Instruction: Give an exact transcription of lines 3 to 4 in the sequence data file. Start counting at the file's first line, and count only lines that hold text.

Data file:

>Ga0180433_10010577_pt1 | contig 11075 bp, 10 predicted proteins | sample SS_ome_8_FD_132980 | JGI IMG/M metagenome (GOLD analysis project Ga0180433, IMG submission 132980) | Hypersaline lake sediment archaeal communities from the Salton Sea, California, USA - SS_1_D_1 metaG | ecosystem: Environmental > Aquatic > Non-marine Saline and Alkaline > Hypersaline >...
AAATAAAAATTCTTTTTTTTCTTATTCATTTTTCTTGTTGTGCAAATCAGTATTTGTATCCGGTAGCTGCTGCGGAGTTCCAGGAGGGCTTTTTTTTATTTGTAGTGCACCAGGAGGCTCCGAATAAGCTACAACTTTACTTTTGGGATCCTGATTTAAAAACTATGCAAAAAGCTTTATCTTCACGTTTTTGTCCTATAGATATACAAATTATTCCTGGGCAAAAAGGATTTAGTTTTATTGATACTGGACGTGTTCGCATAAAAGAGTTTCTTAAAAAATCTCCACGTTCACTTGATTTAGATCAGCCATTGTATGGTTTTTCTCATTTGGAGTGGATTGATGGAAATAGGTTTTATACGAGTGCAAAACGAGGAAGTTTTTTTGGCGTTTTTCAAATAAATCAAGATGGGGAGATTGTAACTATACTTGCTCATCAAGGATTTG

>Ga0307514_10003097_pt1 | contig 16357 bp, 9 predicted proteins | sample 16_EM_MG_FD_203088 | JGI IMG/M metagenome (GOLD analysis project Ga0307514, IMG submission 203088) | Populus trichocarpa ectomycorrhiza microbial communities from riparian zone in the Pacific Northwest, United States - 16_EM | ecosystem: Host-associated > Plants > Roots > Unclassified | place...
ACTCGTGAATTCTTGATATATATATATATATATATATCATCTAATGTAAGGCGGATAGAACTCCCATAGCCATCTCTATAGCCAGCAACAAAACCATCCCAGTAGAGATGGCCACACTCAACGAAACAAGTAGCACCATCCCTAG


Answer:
>Ga0307514_10003097_pt1 | contig 16357 bp, 9 predicted proteins | sample 16_EM_MG_FD_203088 | JGI IMG/M metagenome (GOLD analysis project Ga0307514, IMG submission 203088) | Populus trichocarpa ectomycorrhiza microbial communities from riparian zone in the Pacific Northwest, United States - 16_EM | ecosystem: Host-associated > Plants > Roots > Unclassified | place...
ACTCGTGAATTCTTGATATATATATATATATATATATCATCTAATGTAAGGCGGATAGAACTCCCATAGCCATCTCTATAGCCAGCAACAAAACCATCCCAGTAGAGATGGCCACACTCAACGAAACAAGTAGCACCATCCCTAG